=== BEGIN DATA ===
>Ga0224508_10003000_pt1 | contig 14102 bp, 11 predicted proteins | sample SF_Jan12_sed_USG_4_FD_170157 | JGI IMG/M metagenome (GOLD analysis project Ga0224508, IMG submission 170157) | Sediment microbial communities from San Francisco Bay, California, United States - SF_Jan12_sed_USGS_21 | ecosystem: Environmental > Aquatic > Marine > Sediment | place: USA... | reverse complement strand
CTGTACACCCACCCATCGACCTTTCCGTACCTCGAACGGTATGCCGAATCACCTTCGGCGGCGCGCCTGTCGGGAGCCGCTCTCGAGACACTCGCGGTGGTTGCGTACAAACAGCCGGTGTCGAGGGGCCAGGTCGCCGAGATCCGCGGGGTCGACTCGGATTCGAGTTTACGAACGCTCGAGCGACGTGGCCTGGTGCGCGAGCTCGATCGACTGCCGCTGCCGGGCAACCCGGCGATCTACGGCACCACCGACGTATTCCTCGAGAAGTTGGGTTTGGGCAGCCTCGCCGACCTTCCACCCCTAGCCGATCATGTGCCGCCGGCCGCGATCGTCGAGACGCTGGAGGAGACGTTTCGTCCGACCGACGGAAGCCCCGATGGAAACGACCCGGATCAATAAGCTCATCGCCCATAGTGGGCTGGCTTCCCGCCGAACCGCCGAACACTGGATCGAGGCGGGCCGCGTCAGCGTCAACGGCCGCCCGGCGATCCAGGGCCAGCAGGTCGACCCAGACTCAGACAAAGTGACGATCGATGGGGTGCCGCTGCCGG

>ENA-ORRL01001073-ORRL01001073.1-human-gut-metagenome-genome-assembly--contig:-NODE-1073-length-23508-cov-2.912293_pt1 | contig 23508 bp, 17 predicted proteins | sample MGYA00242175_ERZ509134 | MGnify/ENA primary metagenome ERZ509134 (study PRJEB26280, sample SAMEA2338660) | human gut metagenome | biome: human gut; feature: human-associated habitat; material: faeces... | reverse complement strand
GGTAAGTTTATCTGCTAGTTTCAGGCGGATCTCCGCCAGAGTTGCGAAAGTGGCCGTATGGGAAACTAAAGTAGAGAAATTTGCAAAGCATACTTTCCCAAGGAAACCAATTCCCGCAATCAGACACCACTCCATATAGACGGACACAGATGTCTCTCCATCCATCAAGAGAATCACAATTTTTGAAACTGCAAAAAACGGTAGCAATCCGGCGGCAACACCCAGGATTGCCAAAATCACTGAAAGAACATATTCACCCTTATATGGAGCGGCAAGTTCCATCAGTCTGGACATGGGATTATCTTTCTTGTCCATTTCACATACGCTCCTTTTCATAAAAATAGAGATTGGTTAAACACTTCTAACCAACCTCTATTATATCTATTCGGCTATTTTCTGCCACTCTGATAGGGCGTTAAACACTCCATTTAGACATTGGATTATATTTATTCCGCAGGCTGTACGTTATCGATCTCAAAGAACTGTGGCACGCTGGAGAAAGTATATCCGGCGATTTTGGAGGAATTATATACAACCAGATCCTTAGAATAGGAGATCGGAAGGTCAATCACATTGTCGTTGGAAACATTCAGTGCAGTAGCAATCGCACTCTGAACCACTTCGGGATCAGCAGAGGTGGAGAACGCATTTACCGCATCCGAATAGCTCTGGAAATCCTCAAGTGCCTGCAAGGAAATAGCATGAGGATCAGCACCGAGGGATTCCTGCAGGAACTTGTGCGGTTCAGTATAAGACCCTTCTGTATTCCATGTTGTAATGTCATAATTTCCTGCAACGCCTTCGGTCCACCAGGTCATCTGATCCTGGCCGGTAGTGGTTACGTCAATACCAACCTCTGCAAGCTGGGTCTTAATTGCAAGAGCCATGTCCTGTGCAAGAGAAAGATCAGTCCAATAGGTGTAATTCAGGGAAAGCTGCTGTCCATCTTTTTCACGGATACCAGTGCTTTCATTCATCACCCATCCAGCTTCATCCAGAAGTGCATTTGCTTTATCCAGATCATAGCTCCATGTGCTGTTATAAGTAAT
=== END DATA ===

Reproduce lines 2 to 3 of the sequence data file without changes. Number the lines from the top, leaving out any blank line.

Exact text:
CTGTACACCCACCCATCGACCTTTCCGTACCTCGAACGGTATGCCGAATCACCTTCGGCGGCGCGCCTGTCGGGAGCCGCTCTCGAGACACTCGCGGTGGTTGCGTACAAACAGCCGGTGTCGAGGGGCCAGGTCGCCGAGATCCGCGGGGTCGACTCGGATTCGAGTTTACGAACGCTCGAGCGACGTGGCCTGGTGCGCGAGCTCGATCGACTGCCGCTGCCGGGCAACCCGGCGATCTACGGCACCACCGACGTATTCCTCGAGAAGTTGGGTTTGGGCAGCCTCGCCGACCTTCCACCCCTAGCCGATCATGTGCCGCCGGCCGCGATCGTCGAGACGCTGGAGGAGACGTTTCGTCCGACCGACGGAAGCCCCGATGGAAACGACCCGGATCAATAAGCTCATCGCCCATAGTGGGCTGGCTTCCCGCCGAACCGCCGAACACTGGATCGAGGCGGGCCGCGTCAGCGTCAACGGCCGCCCGGCGATCCAGGGCCAGCAGGTCGACCCAGACTCAGACAAAGTGACGATCGATGGGGTGCCGCTGCCGG

>ENA-ORRL01001073-ORRL01001073.1-human-gut-metagenome-genome-assembly--contig:-NODE-1073-length-23508-cov-2.912293_pt1 | contig 23508 bp, 17 predicted proteins | sample MGYA00242175_ERZ509134 | MGnify/ENA primary metagenome ERZ509134 (study PRJEB26280, sample SAMEA2338660) | human gut metagenome | biome: human gut; feature: human-associated habitat; material: faeces... | reverse complement strand